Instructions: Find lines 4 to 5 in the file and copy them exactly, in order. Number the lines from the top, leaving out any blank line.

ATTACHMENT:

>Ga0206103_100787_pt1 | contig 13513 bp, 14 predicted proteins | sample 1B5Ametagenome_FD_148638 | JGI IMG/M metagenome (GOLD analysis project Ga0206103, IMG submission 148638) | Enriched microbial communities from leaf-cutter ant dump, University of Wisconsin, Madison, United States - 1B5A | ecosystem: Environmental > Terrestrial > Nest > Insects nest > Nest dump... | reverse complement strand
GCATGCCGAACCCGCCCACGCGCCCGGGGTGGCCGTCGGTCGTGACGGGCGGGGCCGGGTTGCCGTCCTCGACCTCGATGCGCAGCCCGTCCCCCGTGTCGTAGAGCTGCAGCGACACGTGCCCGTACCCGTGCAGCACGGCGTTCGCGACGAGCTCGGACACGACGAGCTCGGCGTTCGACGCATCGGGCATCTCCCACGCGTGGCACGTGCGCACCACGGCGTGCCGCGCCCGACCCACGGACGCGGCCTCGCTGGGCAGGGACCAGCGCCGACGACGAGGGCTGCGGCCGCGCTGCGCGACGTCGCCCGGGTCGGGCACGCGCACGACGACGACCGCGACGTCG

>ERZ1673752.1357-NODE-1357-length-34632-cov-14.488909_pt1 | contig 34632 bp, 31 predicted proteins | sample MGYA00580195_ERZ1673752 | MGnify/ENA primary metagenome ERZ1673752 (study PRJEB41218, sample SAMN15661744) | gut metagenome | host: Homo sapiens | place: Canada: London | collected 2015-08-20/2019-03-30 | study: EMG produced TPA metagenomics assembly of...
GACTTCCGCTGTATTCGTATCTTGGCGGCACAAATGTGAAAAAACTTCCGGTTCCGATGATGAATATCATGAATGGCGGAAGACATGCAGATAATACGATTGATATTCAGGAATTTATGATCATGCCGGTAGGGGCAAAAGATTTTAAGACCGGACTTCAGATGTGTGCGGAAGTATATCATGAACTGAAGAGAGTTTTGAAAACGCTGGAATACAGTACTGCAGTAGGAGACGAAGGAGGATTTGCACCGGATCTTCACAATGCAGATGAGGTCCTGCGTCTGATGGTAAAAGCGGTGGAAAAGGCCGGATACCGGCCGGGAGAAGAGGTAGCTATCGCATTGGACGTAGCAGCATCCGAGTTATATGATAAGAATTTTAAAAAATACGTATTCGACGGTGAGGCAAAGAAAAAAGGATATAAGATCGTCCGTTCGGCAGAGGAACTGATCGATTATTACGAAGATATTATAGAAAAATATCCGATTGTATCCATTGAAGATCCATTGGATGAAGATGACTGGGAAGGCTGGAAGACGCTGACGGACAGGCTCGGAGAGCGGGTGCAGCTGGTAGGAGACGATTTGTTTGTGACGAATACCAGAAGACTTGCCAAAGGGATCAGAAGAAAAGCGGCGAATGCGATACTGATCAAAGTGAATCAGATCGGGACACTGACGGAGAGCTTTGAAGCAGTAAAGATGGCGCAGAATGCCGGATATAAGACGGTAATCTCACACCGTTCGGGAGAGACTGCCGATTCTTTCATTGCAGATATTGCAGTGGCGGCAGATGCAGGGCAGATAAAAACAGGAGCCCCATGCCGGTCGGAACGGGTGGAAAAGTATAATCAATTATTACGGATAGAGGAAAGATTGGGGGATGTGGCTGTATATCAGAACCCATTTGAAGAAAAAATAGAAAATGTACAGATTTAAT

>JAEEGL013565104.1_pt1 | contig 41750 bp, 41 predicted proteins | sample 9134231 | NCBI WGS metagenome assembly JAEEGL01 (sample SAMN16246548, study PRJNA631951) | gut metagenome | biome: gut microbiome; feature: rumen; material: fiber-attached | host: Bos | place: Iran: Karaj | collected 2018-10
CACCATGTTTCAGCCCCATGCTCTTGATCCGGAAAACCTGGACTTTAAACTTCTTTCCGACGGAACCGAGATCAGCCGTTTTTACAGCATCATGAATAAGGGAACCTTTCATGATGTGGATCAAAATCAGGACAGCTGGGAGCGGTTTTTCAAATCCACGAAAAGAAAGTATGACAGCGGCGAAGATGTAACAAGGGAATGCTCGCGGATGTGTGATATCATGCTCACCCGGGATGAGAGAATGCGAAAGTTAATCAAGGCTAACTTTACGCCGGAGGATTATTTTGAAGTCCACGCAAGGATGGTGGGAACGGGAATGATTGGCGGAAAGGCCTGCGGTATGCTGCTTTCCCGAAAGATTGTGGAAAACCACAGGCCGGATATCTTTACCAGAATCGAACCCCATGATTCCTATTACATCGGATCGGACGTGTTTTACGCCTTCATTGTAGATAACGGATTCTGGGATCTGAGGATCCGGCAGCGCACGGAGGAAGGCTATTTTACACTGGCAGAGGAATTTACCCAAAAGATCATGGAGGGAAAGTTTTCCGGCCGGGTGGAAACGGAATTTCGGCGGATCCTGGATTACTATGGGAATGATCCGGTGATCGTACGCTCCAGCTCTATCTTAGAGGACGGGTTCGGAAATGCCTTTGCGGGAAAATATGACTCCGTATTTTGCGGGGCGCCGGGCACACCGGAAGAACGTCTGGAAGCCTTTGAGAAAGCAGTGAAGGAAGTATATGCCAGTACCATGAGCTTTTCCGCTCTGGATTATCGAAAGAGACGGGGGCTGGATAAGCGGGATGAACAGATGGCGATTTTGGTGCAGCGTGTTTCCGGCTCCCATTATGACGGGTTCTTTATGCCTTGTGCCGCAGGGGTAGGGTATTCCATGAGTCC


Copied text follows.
GACTTCCGCTGTATTCGTATCTTGGCGGCACAAATGTGAAAAAACTTCCGGTTCCGATGATGAATATCATGAATGGCGGAAGACATGCAGATAATACGATTGATATTCAGGAATTTATGATCATGCCGGTAGGGGCAAAAGATTTTAAGACCGGACTTCAGATGTGTGCGGAAGTATATCATGAACTGAAGAGAGTTTTGAAAACGCTGGAATACAGTACTGCAGTAGGAGACGAAGGAGGATTTGCACCGGATCTTCACAATGCAGATGAGGTCCTGCGTCTGATGGTAAAAGCGGTGGAAAAGGCCGGATACCGGCCGGGAGAAGAGGTAGCTATCGCATTGGACGTAGCAGCATCCGAGTTATATGATAAGAATTTTAAAAAATACGTATTCGACGGTGAGGCAAAGAAAAAAGGATATAAGATCGTCCGTTCGGCAGAGGAACTGATCGATTATTACGAAGATATTATAGAAAAATATCCGATTGTATCCATTGAAGATCCATTGGATGAAGATGACTGGGAAGGCTGGAAGACGCTGACGGACAGGCTCGGAGAGCGGGTGCAGCTGGTAGGAGACGATTTGTTTGTGACGAATACCAGAAGACTTGCCAAAGGGATCAGAAGAAAAGCGGCGAATGCGATACTGATCAAAGTGAATCAGATCGGGACACTGACGGAGAGCTTTGAAGCAGTAAAGATGGCGCAGAATGCCGGATATAAGACGGTAATCTCACACCGTTCGGGAGAGACTGCCGATTCTTTCATTGCAGATATTGCAGTGGCGGCAGATGCAGGGCAGATAAAAACAGGAGCCCCATGCCGGTCGGAACGGGTGGAAAAGTATAATCAATTATTACGGATAGAGGAAAGATTGGGGGATGTGGCTGTATATCAGAACCCATTTGAAGAAAAAATAGAAAATGTACAGATTTAAT

>JAEEGL013565104.1_pt1 | contig 41750 bp, 41 predicted proteins | sample 9134231 | NCBI WGS metagenome assembly JAEEGL01 (sample SAMN16246548, study PRJNA631951) | gut metagenome | biome: gut microbiome; feature: rumen; material: fiber-attached | host: Bos | place: Iran: Karaj | collected 2018-10